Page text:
Q: Requests Info on Saphris and Insight on ECT
You've been very helpful in answering a couple of my questions in
the past and I now have another one - two actually. I'm a depressive bipolar
II, very treatment resistant when it comes to the depression with fairly mild,
brief hypomanic episodes. (along with ADD and a little anxiety thrown in on the
side) I spend the rest of my time at some level of depression. My psychiatrist
and I have tried everything that I can feasibly take - all kinds of
combinations, etc., including the newer atypical antipsychotics Abilify and
Geodon over a span of about 12-13 years.
He just started me on one called Saphris as a last shot before ECT,
and it seems to be working, or at least finally and quickly lifting some of the
extreme depression I've been experiencing for over a year now. What do you know
about Saphris? I realize it is brand new and meant for schizophrenia and
bipolar mania, not depression, but somehow it's working for my bipolar
depression in combination with all of my other meds.
Also, what are your thoughts on ECT? I've tried to put it off as an
absolute last resort because of the possible memory problems it can cause, but
this episode of depression has lasted so much longer and been much, much worse
than any I've had in over 10 years, even to the point of being suicidal for a
short period of time. I would just like to live depression-free, though I
don't know if I'd recognize it if I got there.
Any information on Saphris and insight on ECT you can provide would
be much appreciated. Thanks again!
Dear L’ --
Glad to hear that this new kid on the block may have some value for symptoms
like yours (as I’ve got plenty of folks with similar stories, so if this result
sticks, that will be great for you and great for a lot of other people too).
As you’ve learned, asenapine (Saphris) is intended for bipolar I
mania, according to what the manufacturer can claim (which is limited diagnoses
for which the FDA has awarded an “indication” ). But as soon as it hit the
market, psychiatrists and other physicians are at liberty to use it for other
diagnoses, e.g. Bipolar II. This is so-called “off-label” prescribing.
As time goes on we gradually accumulate experience with a new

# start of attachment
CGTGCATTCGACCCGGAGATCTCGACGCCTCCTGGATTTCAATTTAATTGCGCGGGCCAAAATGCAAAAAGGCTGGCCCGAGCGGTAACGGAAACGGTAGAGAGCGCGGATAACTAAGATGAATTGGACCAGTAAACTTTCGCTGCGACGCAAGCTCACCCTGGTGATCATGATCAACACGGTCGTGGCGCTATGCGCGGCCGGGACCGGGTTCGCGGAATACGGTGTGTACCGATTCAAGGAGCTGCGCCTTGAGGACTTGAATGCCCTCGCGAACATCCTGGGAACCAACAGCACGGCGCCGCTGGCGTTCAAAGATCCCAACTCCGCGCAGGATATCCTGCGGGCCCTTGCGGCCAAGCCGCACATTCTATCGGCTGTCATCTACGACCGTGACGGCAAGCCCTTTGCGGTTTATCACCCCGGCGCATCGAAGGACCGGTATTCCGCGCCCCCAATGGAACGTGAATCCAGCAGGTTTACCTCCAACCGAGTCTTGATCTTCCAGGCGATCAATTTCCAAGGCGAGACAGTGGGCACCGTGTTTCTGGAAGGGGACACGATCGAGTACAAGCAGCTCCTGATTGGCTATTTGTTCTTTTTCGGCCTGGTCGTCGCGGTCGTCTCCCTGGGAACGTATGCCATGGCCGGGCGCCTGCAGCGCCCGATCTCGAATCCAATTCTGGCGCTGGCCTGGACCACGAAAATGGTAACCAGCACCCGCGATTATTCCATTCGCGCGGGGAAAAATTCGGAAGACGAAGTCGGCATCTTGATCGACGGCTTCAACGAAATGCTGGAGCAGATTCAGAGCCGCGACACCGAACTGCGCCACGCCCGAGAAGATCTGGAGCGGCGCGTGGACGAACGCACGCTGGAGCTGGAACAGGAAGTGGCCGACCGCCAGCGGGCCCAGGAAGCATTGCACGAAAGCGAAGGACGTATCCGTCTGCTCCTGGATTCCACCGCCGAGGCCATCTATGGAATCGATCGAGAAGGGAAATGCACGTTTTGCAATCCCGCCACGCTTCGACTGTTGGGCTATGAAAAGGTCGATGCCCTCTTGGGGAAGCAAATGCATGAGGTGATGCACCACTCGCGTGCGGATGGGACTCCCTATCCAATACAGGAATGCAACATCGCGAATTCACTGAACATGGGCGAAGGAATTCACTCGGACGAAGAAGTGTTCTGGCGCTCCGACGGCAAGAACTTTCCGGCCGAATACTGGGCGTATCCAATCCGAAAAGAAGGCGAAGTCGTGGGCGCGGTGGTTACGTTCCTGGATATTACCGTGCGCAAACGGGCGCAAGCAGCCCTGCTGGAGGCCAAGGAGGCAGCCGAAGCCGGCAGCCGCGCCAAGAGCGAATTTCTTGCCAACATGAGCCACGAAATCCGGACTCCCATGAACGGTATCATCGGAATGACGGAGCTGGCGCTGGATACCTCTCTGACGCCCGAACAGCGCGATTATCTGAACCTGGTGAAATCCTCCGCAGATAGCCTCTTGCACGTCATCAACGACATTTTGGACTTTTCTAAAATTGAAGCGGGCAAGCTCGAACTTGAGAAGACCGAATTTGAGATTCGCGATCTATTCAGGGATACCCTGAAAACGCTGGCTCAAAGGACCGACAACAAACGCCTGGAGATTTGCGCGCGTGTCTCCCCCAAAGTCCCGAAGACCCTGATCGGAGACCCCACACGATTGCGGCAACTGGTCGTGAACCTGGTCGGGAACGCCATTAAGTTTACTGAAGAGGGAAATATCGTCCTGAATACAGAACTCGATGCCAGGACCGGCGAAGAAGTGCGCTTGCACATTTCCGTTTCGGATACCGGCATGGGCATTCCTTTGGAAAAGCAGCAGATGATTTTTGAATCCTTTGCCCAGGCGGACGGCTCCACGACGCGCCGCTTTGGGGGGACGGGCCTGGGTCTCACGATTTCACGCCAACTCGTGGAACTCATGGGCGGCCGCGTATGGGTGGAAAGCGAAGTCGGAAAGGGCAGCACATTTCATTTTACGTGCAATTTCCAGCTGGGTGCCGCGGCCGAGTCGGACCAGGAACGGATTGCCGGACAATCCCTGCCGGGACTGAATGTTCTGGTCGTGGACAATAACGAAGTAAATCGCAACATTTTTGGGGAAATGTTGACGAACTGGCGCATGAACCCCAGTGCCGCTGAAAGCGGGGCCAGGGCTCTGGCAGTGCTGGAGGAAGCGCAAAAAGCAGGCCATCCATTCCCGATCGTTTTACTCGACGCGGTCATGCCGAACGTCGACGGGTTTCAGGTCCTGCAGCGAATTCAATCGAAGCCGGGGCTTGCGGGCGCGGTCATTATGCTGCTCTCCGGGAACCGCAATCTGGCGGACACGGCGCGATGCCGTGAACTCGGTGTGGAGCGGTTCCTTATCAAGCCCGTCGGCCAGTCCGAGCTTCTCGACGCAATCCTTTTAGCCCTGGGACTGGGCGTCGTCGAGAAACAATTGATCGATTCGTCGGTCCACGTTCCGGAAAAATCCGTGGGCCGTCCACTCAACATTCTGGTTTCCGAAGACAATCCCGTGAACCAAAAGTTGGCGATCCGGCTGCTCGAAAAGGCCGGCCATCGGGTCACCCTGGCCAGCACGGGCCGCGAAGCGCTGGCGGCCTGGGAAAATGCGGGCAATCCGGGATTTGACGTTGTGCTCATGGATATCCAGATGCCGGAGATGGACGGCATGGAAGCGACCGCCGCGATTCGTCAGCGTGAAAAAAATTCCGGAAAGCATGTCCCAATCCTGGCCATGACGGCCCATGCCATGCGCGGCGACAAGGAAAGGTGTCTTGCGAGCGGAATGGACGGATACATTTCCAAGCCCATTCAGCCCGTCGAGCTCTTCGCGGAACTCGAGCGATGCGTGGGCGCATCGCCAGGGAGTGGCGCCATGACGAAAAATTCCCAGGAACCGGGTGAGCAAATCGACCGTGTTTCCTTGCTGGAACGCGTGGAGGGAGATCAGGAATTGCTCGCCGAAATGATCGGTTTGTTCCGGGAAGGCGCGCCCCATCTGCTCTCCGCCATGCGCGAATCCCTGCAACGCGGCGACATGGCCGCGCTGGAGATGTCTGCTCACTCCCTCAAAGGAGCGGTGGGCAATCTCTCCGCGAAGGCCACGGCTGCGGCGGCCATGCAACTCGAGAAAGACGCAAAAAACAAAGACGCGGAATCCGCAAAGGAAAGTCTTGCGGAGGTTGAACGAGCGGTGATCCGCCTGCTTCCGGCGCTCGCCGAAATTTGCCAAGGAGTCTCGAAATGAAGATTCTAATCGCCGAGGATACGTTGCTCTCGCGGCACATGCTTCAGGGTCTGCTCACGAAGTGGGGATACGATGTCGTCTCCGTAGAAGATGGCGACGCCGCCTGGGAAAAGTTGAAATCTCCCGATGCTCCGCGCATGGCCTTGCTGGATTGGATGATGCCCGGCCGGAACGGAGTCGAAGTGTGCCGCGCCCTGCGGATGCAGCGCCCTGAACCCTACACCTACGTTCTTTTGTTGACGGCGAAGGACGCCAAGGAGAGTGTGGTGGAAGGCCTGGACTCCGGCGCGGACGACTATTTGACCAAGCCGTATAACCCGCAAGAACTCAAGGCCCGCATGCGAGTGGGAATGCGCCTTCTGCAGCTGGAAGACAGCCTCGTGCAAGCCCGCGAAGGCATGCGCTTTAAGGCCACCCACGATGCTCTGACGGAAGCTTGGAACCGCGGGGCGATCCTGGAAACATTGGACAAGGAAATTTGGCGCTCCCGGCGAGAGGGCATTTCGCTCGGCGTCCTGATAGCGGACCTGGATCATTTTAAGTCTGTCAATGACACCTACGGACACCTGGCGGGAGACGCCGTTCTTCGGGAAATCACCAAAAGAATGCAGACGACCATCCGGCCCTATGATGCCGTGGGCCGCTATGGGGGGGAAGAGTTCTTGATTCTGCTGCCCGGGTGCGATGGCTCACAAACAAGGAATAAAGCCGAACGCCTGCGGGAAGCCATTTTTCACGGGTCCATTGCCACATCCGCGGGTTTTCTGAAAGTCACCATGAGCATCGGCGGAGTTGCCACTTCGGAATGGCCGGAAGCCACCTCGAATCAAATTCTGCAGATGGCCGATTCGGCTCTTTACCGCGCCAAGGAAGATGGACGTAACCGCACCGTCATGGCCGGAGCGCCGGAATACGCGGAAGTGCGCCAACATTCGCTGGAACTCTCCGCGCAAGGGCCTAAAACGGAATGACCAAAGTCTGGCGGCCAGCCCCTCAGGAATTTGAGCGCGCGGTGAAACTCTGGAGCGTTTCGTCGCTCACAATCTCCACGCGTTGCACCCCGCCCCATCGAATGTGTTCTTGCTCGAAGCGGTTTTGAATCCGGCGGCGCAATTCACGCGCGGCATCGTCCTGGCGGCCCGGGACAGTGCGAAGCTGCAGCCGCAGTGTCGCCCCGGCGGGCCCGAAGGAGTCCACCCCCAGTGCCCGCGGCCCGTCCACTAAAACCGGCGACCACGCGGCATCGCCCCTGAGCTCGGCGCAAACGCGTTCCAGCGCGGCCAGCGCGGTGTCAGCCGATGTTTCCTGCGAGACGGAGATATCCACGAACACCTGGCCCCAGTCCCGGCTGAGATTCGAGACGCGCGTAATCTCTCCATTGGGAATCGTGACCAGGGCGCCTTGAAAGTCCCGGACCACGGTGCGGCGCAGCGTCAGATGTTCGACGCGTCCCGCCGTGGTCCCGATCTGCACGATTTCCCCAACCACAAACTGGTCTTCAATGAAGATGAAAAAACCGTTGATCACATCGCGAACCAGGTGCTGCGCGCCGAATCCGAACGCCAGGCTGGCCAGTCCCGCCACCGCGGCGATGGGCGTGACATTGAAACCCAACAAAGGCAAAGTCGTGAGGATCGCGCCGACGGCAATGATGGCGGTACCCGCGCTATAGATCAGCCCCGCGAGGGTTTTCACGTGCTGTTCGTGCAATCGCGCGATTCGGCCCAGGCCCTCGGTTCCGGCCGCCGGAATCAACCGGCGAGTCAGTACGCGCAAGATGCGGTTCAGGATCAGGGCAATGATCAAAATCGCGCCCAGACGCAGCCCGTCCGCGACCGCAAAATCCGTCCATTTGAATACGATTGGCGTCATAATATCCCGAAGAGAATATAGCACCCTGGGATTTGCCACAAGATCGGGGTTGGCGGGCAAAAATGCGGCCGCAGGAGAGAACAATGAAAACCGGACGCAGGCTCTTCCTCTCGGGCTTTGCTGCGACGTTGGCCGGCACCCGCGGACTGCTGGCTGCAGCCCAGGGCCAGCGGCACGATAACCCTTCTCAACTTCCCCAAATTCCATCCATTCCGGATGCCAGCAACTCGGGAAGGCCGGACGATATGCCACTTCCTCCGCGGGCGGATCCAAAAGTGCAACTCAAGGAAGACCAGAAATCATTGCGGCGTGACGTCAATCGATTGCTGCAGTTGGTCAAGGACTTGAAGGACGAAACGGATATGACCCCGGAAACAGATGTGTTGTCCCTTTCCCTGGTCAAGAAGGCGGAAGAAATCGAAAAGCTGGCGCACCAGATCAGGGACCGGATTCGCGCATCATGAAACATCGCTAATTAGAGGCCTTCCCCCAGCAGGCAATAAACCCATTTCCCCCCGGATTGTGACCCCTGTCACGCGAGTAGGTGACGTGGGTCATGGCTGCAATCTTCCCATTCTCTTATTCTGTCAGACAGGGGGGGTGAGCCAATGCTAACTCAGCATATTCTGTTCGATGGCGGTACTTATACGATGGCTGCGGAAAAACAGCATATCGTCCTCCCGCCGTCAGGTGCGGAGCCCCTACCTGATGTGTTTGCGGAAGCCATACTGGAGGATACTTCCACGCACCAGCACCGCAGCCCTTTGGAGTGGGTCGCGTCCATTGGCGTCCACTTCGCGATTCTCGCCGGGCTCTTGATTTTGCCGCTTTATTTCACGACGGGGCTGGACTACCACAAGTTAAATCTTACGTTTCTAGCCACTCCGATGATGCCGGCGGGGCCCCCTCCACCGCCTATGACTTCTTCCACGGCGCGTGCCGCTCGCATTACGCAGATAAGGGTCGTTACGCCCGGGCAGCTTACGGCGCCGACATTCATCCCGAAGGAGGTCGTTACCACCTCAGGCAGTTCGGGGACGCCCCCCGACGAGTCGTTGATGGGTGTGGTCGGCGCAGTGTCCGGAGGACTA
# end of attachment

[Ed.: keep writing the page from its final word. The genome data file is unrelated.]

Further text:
medication, both for its original indication diagnosis and for off-label
purposes. So far, not much buzz, it’s pretty new. Frankly, your experience is
one of the first I’m chalking up on the plus side. No big bad news on the
negative side yet, that I’ve heard, that’s more than just rumor. It was not
quite as good as olanzapine (Zyprexa) in a head-to-head trial (which I’ve not
read, it just came out) but didn’t cause as much weight gain as olanzapine,
which is good news. It did cause more weight gain than placebo though, which is
bad news as we could certainly use a powerful tool that doesn’t cause
Frye et al, J Affect Disorders 2010 April
ECT (electroconvulsive therapy) is certainly worth considering; it
can definitely work in treatment-resistant depression. The new techniques make
each administration of ECT, each time you have it, rather a non-event:
anesthesia is brief but should completely prevent any memory of the treatment
that day, and also prevent the muscle aches and other things which used to be
part of this experience until anesthesia was routinely used. The new techniques
are also reducing the memory impairment for events prior to ECT, which has been
the biggest side effect problem with this approach.
If it works (which I hope it does for you, should you get there;
odds are pretty good, even with your history), the question then becomes “what
now?” How do you prevent a return of depression? For that we have far fewer
research data. You and your psychiatrist will discuss options, which include
“maintenance ECT”. That means using a session of ECT once a month or so (the
initial treatment is usually 2 or 3 sessions per week) to stay well.
Good luck with asenapine or your next steps after that…
Published May, 2010